From Black Holes to Superconductors – Part 2


(E) This is the second lecture from Professor Sean Hartnoll from the Stanford Institute of Theoretical Physics, that attempts to articulate some of the properties of Black Holes in order to better understand the “exotic” phases of low-temperature matter such as superconductors.

As I did for Part 1, following are my notes from the lecture and below the video of the lecture:

Key Takeaways from Part 1

“Exotic” materials such as high-temperature superconductors (Tc ~ 100 Kelvin) that are neither ordered (such as a solid) nor disordered (such as gas) are called quantum liquids.

Classical Black Holes have thermodynamic properties such as entropy and when probed behave like a medium where the characteristics time/scale ℏ /T are neither long or short.



In order to deep dive into the connections between Black Holes and quantum liquids, we will use the concept of duality.

Example of duality in physics

Quantum electrodynamics (QED): electromagnetic field lines between electrons are made of photons. They are floppy. Photons don’t interact very strongly.

Quantum chromodynamics (QCD): electromagnetic field lines between quarks are made of gluons. They very are concentrated forming a “flex tube” that leads to a property called “confinement”. Quarks interact strongly.



Hypothesis (the 1970s) – Origin of String Theory

What if the flex tube itself that can be considered as a “string” between the particles is more “fundamental” than quarks and gluons?

Example of simple duality in algebra:

  • Area = ∫ dx dy exp(-x2-y2) = ∫ r dr dθ exp(-r2) = π


“Path” Integral

  • The flex tube is fundamental and the particles are “derived”?
  • The particles are fundamental and the flex tube is “derived”?

“Maldacena” Duality (1997)

Duality between dynamics of the Black Hole horizon and a particular quantum liquid.

This Black Hole is in a theoretical box “warmed” at the Hawking radiation temperature. It differs from Black Holes in the Universe in two ways:

  • No radiation goes out to infinity and the Black Hole is charged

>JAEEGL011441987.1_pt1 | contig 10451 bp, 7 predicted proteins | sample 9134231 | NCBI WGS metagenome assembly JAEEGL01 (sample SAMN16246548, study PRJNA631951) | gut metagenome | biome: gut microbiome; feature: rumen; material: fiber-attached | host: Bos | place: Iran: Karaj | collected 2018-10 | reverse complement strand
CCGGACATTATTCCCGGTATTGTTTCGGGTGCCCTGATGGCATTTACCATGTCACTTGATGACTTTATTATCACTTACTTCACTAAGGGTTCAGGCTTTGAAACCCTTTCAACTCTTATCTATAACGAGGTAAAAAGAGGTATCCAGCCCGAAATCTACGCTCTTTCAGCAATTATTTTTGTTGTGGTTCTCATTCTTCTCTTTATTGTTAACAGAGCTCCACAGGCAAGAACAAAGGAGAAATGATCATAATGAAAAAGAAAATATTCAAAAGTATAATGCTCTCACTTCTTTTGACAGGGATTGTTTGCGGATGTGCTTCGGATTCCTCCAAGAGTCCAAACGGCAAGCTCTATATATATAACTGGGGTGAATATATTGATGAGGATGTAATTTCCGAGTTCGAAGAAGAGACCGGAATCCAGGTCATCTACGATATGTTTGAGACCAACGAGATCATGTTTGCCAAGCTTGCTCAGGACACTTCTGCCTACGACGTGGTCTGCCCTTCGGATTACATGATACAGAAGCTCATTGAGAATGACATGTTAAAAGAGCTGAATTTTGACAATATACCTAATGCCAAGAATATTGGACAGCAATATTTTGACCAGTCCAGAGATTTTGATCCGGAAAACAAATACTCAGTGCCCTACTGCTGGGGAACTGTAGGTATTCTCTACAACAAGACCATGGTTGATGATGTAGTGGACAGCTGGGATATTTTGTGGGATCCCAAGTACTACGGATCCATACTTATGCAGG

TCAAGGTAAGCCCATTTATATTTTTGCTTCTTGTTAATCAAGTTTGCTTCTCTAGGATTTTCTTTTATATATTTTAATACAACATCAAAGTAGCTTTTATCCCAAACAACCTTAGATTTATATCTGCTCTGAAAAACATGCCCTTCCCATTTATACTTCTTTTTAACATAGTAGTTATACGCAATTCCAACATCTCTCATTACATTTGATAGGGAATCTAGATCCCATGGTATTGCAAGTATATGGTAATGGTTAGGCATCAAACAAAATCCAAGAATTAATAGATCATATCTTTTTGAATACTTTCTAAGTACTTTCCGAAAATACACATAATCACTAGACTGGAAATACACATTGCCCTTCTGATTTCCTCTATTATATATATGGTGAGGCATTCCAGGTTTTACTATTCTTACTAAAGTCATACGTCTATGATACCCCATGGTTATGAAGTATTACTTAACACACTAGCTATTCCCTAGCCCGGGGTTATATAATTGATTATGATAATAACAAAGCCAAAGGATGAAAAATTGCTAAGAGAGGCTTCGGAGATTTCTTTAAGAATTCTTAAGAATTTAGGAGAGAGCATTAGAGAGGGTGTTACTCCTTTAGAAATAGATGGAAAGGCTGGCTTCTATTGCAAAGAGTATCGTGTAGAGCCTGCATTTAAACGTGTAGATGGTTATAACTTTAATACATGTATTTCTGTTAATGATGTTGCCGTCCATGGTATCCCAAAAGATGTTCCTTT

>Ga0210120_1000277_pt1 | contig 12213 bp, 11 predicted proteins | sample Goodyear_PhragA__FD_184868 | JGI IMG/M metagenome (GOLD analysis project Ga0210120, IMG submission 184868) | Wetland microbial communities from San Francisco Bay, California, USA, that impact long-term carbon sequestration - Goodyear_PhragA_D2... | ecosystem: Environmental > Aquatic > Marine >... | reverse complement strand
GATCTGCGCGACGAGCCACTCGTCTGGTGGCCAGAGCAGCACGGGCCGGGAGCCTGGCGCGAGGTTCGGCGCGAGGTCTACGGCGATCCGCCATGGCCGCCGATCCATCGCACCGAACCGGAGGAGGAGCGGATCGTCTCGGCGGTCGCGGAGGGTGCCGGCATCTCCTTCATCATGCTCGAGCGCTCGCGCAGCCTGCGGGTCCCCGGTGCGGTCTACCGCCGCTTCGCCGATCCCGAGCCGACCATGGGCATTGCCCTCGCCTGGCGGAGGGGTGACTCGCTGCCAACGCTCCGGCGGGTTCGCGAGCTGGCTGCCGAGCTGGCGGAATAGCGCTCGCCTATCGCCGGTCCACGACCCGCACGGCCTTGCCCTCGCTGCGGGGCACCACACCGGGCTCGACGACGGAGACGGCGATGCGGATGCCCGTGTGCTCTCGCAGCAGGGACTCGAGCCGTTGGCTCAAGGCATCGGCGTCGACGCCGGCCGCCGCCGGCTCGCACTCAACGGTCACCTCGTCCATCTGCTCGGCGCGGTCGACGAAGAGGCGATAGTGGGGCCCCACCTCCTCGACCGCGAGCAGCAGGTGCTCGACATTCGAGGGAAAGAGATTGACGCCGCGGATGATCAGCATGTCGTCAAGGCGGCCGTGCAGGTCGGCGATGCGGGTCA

As a result:

  • Can this quantum liquid becomes superconducting at low temperature?
  • Can the Black Hole become superconducting at low temperature?

No-Hair Theorems (John Wheeler)

Nothing can stay outside a Black Hole. An object wants to fall into the Black Hole or radiates off to infinity.

The Condensate Outside the Black Hole

The mechanism for superconductivity is similar to the Higgs boson mechanism. A condensate is a well-defined medium where particles become massive. The Higgs boson condensate gives a mass to the electrons and many other particles. The superconductor condensate gives a mass to the photons.

When a photon acquires a mass, the force between the charges changes from 1/r2 to 1/r2 exp (-mr), and as a result, the photon does not enter the superconducting region.

In a superconductor, resistivity is zero/conductivity is infinite and there is a current without an electric field:

  • J =  σ E => σ = J/E => E -> 0 => σ -> 

The photon acquiring a mass changes the behavior of the electric field which does not enter the superconductor. This is what gives to the matter its superconducting property.

Schwinger Pair of Production – Screening/Anti-Screening

Electromagnetism wants to screen the field that is reducing the field. Gravity wants to anti-screen the field that is increasing the field. Anti-screening is what has led to the creation of the galaxies and the stars in the Universe.

Application to the theoretical “Black Hole”, used in the Maldacena duality

  • At high temperature, the gravity forces win (see part I for equations) and the Black Hole becomes bigger

  • At low temperature, the electromagnetic forces win and the Black Hole stays small

As we are lowering the temperature of the Black Hole below Tc, the condensate of charges outside the Black Hole gives its superconducting layer to the Black Hole or no “hair” outside the Black Hole.

Above Tc, the Black Hole is a quantum liquid.

Note: The picture above is Flower Festival: Feast of Santa Anita, a painting from Diego Rivera from New York’s MoMA.

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Categories: Physics